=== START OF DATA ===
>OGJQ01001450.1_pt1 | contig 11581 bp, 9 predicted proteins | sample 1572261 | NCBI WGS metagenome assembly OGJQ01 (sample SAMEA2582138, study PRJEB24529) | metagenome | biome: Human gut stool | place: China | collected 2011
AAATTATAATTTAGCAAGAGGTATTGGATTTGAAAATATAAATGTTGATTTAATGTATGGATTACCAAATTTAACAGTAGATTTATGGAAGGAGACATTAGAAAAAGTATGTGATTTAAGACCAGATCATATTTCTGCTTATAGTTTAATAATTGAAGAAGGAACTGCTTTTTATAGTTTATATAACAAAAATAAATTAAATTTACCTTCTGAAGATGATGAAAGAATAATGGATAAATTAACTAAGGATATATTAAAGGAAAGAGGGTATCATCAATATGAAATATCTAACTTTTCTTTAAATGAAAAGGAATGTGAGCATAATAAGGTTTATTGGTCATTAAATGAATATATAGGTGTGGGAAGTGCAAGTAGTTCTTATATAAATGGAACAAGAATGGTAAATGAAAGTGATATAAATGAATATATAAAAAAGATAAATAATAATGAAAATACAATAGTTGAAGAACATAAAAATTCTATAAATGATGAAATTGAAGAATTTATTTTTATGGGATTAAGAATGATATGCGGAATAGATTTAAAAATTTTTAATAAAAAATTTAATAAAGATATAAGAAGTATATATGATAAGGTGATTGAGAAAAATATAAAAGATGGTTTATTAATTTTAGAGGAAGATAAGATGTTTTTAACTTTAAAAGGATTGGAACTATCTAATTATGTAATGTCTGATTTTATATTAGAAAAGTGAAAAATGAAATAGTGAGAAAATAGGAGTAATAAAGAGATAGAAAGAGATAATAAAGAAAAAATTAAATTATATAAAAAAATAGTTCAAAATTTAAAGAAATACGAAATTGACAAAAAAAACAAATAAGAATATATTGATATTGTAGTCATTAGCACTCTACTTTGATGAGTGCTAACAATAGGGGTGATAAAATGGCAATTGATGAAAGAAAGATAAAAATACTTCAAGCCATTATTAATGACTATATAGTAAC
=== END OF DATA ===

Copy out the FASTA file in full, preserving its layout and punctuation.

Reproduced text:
>OGJQ01001450.1_pt1 | contig 11581 bp, 9 predicted proteins | sample 1572261 | NCBI WGS metagenome assembly OGJQ01 (sample SAMEA2582138, study PRJEB24529) | metagenome | biome: Human gut stool | place: China | collected 2011
AAATTATAATTTAGCAAGAGGTATTGGATTTGAAAATATAAATGTTGATTTAATGTATGGATTACCAAATTTAACAGTAGATTTATGGAAGGAGACATTAGAAAAAGTATGTGATTTAAGACCAGATCATATTTCTGCTTATAGTTTAATAATTGAAGAAGGAACTGCTTTTTATAGTTTATATAACAAAAATAAATTAAATTTACCTTCTGAAGATGATGAAAGAATAATGGATAAATTAACTAAGGATATATTAAAGGAAAGAGGGTATCATCAATATGAAATATCTAACTTTTCTTTAAATGAAAAGGAATGTGAGCATAATAAGGTTTATTGGTCATTAAATGAATATATAGGTGTGGGAAGTGCAAGTAGTTCTTATATAAATGGAACAAGAATGGTAAATGAAAGTGATATAAATGAATATATAAAAAAGATAAATAATAATGAAAATACAATAGTTGAAGAACATAAAAATTCTATAAATGATGAAATTGAAGAATTTATTTTTATGGGATTAAGAATGATATGCGGAATAGATTTAAAAATTTTTAATAAAAAATTTAATAAAGATATAAGAAGTATATATGATAAGGTGATTGAGAAAAATATAAAAGATGGTTTATTAATTTTAGAGGAAGATAAGATGTTTTTAACTTTAAAAGGATTGGAACTATCTAATTATGTAATGTCTGATTTTATATTAGAAAAGTGAAAAATGAAATAGTGAGAAAATAGGAGTAATAAAGAGATAGAAAGAGATAATAAAGAAAAAATTAAATTATATAAAAAAATAGTTCAAAATTTAAAGAAATACGAAATTGACAAAAAAAACAAATAAGAATATATTGATATTGTAGTCATTAGCACTCTACTTTGATGAGTGCTAACAATAGGGGTGATAAAATGGCAATTGATGAAAGAAAGATAAAAATACTTCAAGCCATTATTAATGACTATATAGTAAC